Most of our products are in stock waiting and ready to ship the day you order them (look for our green IN STOCK icon) – and if you purchase a PRO Membership, you get free standard shipping for an entire year. We guarantee satisfaction on your order and know you will find the best products when you shop with us! We aim to be the first company you call when you need woodworking or building products. Make us your go-to supplier!
Working on one side at a time, glue and nail the side to the back. Apply glue and drive three 1-5/8-in. nails into each shelf, attach the other side and nail those shelves into place to secure them. Clamps are helpful to hold the unit together while you’re driving nails. Center the top piece, leaving a 2-in. overhang on both sides, and glue and nail it into place. Paint or stain the unit and then drill pilot holes into the top face of each side of the unit and screw in the hooks to hold your ironing board. Mount the shelf on drywall using screw-in wall anchors.
The mission of the Fine Woodworking Department is to provide our students with opportunities for growth and development that set the foundation for life-long learning, academic achievement, and career accomplishment. We do this through three quality educational programs; traditional woodworking, advanced woodworking technology and lutherie. We encourage a passion for learning, through creativity, a commitment to excellence, and dedication to our students, and the communities we serve. 

Finding a toolbox for a mechanic, for his hand tools, is not a big challenge at all - there are dozens of the tool boxes available on the market, from huge roll-around shop cases to small metal boxes. Plumbers, electricians, and farmers are well served, too, with everything from pickup-truck storage to toolboxes and belts. But, if you are a shop-bound woodworker then the case changes. You get to need a tool box that suits the range and variety of hand tools that most woodworkers like to have. For those who deny making do with second best, there's only one solution, you’ve to build a wooden toolbox that should be designed expressly for a woodworking shop.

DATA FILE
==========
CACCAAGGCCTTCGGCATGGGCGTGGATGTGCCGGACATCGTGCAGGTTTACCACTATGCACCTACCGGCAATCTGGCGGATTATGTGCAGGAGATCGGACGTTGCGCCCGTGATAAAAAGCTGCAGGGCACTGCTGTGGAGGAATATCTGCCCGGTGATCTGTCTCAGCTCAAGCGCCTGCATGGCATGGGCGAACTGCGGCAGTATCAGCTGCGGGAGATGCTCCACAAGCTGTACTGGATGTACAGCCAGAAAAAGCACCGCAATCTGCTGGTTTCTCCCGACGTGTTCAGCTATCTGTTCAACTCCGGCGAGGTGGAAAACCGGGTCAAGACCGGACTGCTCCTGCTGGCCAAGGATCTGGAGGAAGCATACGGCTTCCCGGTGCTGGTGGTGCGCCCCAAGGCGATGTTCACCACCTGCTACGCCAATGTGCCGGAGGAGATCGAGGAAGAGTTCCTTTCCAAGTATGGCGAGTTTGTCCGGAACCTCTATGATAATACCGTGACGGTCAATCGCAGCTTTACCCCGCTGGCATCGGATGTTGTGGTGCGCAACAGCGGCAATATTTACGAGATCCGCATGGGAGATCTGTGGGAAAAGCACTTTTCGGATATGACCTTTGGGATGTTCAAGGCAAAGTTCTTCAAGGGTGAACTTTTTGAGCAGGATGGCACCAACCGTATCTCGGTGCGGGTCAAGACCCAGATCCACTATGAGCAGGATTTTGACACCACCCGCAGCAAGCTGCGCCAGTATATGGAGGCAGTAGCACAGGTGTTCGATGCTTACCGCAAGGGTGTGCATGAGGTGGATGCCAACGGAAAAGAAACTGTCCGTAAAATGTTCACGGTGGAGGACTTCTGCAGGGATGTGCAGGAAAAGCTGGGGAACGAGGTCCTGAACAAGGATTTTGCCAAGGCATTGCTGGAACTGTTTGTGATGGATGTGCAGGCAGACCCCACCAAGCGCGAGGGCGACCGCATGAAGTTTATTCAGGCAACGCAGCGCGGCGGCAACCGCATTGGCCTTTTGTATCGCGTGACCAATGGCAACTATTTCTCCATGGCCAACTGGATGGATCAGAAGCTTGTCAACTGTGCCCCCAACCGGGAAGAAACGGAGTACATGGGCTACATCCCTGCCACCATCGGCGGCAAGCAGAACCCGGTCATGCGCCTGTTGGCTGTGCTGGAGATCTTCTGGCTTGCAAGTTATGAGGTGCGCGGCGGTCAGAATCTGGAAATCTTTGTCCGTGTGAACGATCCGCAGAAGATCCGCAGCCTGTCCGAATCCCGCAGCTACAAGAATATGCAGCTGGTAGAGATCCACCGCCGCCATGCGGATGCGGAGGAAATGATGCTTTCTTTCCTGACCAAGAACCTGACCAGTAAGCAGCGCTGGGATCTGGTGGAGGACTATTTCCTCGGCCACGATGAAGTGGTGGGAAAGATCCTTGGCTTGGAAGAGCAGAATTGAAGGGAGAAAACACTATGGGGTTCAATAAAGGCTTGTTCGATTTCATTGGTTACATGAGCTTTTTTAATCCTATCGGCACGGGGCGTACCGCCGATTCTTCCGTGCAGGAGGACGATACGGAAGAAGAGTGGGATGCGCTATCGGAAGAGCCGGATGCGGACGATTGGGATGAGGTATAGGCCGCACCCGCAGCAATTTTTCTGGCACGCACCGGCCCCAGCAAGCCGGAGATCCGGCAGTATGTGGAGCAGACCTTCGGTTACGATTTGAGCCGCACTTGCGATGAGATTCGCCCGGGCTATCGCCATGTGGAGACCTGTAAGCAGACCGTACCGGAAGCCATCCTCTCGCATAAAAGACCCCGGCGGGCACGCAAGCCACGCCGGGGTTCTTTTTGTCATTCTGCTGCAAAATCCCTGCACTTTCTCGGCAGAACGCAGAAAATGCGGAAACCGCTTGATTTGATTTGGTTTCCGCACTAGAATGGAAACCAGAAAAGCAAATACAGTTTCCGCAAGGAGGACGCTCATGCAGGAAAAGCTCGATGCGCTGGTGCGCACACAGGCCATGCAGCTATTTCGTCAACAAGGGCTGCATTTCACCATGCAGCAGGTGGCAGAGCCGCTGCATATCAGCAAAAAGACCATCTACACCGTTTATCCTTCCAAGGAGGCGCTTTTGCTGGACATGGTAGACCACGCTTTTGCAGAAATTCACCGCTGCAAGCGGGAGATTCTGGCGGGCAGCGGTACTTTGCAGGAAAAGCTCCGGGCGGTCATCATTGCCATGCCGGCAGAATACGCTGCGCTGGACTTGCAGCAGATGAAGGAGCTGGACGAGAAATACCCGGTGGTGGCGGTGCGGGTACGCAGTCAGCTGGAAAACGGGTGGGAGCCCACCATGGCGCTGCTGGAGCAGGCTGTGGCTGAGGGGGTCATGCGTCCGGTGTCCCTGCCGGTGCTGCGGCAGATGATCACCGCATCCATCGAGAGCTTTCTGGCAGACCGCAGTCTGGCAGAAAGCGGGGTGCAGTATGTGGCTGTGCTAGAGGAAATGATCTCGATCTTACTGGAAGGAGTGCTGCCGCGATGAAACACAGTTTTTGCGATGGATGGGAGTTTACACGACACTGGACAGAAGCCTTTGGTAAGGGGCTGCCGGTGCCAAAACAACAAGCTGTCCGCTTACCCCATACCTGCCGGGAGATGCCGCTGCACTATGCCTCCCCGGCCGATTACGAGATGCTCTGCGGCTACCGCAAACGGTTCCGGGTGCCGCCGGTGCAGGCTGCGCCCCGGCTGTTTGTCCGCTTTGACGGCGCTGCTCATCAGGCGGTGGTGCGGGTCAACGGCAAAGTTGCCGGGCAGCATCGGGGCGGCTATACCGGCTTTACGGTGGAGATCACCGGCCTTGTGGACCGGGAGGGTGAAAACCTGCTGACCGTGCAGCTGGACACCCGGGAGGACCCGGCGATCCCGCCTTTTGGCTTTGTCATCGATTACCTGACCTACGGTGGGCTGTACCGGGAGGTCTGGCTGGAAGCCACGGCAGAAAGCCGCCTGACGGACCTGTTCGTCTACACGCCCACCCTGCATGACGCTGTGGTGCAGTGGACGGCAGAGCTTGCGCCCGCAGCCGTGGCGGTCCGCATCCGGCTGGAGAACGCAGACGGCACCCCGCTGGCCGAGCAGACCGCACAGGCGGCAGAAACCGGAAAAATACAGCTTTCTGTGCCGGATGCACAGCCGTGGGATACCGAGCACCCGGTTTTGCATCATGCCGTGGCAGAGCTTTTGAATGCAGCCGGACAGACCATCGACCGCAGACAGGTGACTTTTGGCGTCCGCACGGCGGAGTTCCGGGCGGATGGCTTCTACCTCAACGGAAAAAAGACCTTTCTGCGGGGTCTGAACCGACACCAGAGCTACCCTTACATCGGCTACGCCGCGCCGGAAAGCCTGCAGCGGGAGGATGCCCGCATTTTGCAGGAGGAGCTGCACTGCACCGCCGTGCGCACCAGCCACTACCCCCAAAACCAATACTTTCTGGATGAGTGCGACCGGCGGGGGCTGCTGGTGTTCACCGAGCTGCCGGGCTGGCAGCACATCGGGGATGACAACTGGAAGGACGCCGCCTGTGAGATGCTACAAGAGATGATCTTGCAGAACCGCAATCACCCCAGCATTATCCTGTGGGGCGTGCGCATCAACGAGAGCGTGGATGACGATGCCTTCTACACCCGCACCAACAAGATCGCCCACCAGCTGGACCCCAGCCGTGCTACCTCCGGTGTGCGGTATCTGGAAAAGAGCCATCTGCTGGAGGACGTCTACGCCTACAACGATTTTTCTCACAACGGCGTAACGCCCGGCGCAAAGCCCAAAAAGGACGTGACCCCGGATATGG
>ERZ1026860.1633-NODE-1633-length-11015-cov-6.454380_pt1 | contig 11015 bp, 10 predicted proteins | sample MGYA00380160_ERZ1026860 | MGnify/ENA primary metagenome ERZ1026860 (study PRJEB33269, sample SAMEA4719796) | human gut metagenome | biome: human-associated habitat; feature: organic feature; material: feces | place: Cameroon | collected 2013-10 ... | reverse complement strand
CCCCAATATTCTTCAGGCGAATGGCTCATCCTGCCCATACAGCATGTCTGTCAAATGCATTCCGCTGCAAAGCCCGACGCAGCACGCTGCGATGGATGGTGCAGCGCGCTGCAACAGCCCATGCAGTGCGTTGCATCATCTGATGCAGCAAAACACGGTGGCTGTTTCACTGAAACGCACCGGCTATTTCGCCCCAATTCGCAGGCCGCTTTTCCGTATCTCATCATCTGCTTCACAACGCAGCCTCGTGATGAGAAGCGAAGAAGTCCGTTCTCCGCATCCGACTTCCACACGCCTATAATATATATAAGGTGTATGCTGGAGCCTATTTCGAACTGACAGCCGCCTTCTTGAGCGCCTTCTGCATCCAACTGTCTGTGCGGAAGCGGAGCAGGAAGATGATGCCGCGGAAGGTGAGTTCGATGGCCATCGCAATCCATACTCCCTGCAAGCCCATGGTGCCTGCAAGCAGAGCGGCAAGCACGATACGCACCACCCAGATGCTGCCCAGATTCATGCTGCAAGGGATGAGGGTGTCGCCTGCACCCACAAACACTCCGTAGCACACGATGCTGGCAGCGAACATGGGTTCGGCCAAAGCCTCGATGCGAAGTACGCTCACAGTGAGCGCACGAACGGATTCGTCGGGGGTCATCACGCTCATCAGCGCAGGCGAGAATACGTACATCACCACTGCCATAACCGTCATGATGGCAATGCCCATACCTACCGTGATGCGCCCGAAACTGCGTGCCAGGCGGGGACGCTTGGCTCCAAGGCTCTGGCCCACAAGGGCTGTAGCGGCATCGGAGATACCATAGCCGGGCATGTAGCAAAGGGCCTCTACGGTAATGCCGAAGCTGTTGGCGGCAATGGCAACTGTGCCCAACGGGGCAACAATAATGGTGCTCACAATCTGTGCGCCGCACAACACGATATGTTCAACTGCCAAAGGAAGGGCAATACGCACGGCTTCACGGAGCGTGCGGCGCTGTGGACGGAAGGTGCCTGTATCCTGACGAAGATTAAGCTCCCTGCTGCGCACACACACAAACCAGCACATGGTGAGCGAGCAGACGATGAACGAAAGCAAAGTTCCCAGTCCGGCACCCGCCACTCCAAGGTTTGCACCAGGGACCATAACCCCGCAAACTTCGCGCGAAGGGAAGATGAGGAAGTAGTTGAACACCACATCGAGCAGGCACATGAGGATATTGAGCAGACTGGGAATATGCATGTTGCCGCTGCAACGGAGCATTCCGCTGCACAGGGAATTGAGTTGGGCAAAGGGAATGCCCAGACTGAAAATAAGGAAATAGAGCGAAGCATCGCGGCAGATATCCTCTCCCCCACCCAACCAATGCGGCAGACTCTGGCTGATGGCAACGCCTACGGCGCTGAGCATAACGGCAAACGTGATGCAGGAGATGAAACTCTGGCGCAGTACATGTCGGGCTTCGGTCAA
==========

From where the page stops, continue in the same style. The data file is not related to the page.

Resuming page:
Perfectly customizable for any home bar or kitchen, wooden coasters are incredibly easy to make and perfect for the beginner craftsman or craftswoman. All it really takes is some precise (or imprecise, depending on the style you wish to achieve) cuts, a little to a lot of sanding, a tiny bit of finish, and the optional design you want on the coaster.
Aside from the privacy it offers, a latticework porch trellis is a perfect way to add major curb appeal to your home for $100 or less. The trellis shown here is made of cedar, but any decay-resistant wood like redwood, cypress or treated pine would also be a good option. Constructed with lap joints for a flat surface and an oval cutout for elegance, it’s a far upgrade from traditional premade garden lattice. As long as you have experience working a router, this project’s complexity lies mostly in the time it takes to cut and assemble. Get the instructions complete with detailed illustrations here.

Easy woodworking projects are a great way to test your DIY skill level. It's always such an accomplishment when you complete a DIY project you spent time and effort on. DIY woodworking projects can also be intimidating at first especially with all the hand tools you must use. Once you have all you need, however, from tools to a step-by-step guide, you can start making the designs more efficiently. If you're new to woodworking, continue reading below and find easy woodworking projects suited for any beginner.
This simple craft turns your tattered cardigans, shrunken V-necks, or the kids' castoffs into coasters that you can use time and time again. Wash 100% wool in hot water, then dry with an agitator like jeans. After three rounds, sweaters should feel taut and felt-like. Use a pencil and a large-mouthed glass to trace circles onto the fabric and then snip out a set.
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Look at the bigger picture. Consider what happens during different months or times during the year. Think about what is going on in the other parts of your life. When is the best time for you to take on a new project, role or responsibility? Take into account other commitments that zap your energy. Do you have a sick parent, a spouse who travels all the time or young children who demand all of your available time and energy?